The headline act
Gooding’s star car in Amelia Island is one of the most exquisite post-War Ferraris: a 250 GT LWB California Spider from 1958, complete with desirable covered headlights and an über-rare factory hardtop. Matching numbers throughout and boasting a restoration that’s claimed silverware at both Cavallino Classic and Pebble Beach, chassis #0937GT is expected to sell for a princely 9–11m US dollars. And somewhat fittingly, the Ferrari was sold to its current owner by Gooding back in 2009.
In the Bavarian corner
Gooding has consigned what looks to be a single-owner collection of magnificent BMWs to its Amelia Island sale, spearheaded by a 2003 BMW Alpina V8 Roadster (based on the Z8) that was bought new as a collectable and kept in a climate-controlled garage ever since. Number 151 of just 555 built, the Jet Black convertible shows a scarcely believable seven miles on the clock and is estimated accordingly at 450,000–500,000 dollars.
As impressive as the Z8 is, both the 1995 BMW M3 E36 Lightweight, a low-mileage example of the rare special edition (est. 150,000–180,000 dollars), and the extremely tidy 2002 BMW E46 M3 finished in striking Laguna Seca Blue (70,000–90,000 dollars) better qualify for a space in our dream garage. Both are offered without reserve, so it will be fascinating to see where the market lies for these exceedingly original BMW youngtimers.
In addition to an extensive period competition history in Germany, Belgium and Austria, this 1976 Porsche 934 – the very first of the 31 examples built – contested the 24 Hours of Le Mans in 1979 and finished an admirable third in class and 19th overall. Painstakingly restored to the exact specification in which it was delivered to the German Kannacher GT Racing outfit, this special sports-racing Porsche is expected to fetch 1.25–1.6m dollars when it crosses the block later this week.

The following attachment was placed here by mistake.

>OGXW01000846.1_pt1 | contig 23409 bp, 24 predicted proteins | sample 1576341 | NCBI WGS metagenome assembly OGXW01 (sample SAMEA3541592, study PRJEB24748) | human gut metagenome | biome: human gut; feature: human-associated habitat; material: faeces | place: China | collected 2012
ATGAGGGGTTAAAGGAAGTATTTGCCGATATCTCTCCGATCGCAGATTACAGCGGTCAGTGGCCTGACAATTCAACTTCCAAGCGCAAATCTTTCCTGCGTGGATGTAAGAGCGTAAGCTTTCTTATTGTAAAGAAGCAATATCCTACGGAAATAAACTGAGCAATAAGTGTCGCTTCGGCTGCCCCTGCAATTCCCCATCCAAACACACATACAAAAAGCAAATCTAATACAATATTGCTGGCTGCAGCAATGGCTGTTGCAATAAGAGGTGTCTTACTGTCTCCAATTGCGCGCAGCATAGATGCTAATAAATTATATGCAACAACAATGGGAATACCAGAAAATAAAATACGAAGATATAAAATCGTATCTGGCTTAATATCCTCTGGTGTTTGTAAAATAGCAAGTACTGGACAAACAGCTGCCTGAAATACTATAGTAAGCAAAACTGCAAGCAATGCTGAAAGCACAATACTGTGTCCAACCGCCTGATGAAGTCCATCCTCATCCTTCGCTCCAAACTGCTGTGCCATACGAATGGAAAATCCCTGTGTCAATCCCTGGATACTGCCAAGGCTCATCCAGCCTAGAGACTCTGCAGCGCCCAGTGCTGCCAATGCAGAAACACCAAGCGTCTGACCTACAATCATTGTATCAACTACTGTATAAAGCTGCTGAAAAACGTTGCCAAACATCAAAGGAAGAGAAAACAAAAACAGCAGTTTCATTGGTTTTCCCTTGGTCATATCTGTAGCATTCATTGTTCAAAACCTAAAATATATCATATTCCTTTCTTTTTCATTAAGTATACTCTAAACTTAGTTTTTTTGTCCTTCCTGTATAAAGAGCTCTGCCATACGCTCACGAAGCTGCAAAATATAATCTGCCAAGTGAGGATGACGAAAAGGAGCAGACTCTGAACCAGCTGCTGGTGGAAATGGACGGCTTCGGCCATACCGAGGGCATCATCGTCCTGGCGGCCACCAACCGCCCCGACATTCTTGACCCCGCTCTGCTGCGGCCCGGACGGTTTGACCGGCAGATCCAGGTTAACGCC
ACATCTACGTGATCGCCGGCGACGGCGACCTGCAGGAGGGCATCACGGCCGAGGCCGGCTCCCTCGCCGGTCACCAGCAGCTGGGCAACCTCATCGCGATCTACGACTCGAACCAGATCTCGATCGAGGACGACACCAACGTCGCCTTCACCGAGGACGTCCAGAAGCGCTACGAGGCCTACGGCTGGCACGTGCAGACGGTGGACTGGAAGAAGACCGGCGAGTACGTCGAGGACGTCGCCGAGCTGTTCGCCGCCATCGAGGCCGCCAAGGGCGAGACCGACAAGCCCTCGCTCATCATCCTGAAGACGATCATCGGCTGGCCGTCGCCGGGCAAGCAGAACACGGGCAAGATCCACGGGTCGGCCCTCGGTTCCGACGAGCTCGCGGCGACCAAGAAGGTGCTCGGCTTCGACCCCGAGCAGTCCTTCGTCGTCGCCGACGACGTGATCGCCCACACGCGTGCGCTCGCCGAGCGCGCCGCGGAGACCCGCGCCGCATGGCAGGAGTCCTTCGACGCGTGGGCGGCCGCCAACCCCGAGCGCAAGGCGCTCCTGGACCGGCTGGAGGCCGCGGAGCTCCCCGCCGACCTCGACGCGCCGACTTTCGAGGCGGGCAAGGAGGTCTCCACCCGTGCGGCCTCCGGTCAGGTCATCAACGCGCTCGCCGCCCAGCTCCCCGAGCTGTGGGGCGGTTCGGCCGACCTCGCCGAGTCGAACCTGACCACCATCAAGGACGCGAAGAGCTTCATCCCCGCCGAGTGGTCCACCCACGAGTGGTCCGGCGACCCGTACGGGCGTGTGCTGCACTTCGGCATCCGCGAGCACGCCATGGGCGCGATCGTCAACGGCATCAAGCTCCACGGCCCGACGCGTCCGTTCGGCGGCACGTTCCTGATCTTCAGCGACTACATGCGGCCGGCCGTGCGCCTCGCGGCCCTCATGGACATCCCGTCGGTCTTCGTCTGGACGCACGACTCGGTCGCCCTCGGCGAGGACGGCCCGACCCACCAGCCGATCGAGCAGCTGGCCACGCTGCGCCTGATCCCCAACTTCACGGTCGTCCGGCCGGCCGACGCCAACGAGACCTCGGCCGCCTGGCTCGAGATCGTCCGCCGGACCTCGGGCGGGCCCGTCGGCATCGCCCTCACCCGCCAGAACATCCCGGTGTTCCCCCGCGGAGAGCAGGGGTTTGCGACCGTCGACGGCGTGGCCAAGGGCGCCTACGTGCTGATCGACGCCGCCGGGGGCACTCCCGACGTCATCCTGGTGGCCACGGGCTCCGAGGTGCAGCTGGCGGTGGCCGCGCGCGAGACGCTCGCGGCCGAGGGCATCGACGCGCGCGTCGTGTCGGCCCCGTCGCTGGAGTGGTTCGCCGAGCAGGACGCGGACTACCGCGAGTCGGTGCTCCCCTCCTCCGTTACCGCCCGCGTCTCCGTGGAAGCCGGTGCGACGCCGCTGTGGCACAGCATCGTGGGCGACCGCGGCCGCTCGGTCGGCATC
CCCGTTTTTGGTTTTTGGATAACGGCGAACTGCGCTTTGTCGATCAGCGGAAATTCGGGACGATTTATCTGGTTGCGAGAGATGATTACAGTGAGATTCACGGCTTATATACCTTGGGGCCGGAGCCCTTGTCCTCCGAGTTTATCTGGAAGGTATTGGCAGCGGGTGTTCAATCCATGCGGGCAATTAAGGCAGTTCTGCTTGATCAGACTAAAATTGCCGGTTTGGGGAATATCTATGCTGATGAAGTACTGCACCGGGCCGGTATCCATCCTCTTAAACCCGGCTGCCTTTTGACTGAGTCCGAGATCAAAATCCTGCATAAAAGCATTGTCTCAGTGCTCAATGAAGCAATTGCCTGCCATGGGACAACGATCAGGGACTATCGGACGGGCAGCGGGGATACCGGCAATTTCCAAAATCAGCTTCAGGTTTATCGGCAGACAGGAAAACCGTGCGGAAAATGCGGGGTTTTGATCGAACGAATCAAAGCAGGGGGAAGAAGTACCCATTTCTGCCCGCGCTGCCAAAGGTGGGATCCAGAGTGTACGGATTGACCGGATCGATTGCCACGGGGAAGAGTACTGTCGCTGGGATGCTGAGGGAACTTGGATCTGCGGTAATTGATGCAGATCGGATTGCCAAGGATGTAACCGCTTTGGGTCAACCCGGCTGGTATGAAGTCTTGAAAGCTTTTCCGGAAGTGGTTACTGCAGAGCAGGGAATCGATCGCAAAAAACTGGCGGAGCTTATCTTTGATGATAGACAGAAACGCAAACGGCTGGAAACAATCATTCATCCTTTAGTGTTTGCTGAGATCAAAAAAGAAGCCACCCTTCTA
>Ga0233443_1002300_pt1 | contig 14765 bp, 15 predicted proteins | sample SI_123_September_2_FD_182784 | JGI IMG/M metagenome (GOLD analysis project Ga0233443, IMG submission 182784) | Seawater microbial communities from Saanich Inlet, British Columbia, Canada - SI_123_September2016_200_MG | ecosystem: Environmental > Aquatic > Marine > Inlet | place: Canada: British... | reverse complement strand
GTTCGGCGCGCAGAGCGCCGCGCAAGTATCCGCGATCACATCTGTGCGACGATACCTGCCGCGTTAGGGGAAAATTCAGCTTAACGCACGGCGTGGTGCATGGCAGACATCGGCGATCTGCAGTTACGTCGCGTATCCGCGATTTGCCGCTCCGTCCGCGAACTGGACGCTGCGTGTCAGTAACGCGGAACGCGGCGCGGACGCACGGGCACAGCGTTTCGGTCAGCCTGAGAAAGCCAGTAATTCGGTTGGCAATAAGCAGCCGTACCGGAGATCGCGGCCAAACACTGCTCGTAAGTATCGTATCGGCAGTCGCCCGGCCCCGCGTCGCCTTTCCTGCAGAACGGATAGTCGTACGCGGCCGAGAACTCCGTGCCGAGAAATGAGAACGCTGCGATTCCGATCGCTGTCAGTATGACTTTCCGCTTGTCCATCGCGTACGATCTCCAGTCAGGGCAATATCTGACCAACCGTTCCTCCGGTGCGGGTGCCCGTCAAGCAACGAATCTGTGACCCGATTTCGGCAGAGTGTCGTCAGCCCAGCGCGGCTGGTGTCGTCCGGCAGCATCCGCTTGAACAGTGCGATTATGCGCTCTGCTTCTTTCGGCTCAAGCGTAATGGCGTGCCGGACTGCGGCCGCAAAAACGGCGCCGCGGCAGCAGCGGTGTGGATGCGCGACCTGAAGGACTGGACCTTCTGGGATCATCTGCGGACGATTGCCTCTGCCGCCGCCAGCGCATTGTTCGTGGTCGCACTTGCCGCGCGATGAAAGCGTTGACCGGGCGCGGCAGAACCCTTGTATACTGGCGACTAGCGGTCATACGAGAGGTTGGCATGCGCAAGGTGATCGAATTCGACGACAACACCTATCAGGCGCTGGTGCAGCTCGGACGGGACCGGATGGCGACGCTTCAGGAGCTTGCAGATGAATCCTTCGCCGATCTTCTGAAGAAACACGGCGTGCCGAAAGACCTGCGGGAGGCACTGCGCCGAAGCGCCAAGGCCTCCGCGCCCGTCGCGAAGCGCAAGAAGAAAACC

High-calibre modern supercars and hypercars built in low numbers continue their market ascension, and Gooding is clearly capitalising on this as its Amelia Island catalogue is studded with them. The most valuable is the one-of-20 Lamborghini Centenario Roadster from 2017, which we think is actually rather conservatively estimated at 2–2.5m dollars given its rarity and brilliant two-tone blue specification. This is every bit the poster car, just as a Raging Bull from Sant’Agata should be.
Elsewhere, there are two bright-yellow Ferraris: an F12tdf from 2016 (750,000–800,000 dollars) and a 458 Speciale Aperta from 2015 (425,000–500,000 dollars), both of which have covered fewer than 1,000 miles. Our pick of this new-fangled breed, however, would be the 2011 Porsche 997 GT3 RS 4.0. One of 600 built and just 158 specified for North America, this car shows just 100 miles on the clock and is crying out to be driven – hard, as intended by the wizards in Weissach. It’s pre-sale estimate is an extraordinary 700,000–800,000 dollars.
This year marks the 25th anniversary of the McLaren F1’s outright victory at Le Mans. While it was the dark-grey Ueno Clinic car that claimed the win, the GTR everybody remembers from that race is the yellow Harrods-sponsored car, which was raced by Andy Wallace and Derek and Justin Bell to third place. One of 10 cars commissioned by McLaren Newport Beach, this 570S-based track-oriented special edition (275,000–325,000 dollars) is a modern-day tribute to that evocative car, complete with authentic Solar Yellow and Harrods Green livery.
Ruf’s the word
The German Porsche tuning house Ruf has, through its various achievements and expertly engineered cars, garnered a cult following around the world over the last 75 years. There is a trio of the company’s cars in Gooding’s Amelia Island catalogue: a Guards Red CTR3 from 2009 (800,000–1m dollars), a 997-based RT12 from 2007 (325,000–400,000 dollars) and a Turbo R from 1998 (575,000–725,000 dollars). The latter, resplendent in the tasteful shade of Oak Green Metallic, was originally built for Dr. Ferdinand Porsche and is one of just 14 built.
Photos courtesy of Gooding & Company © 2020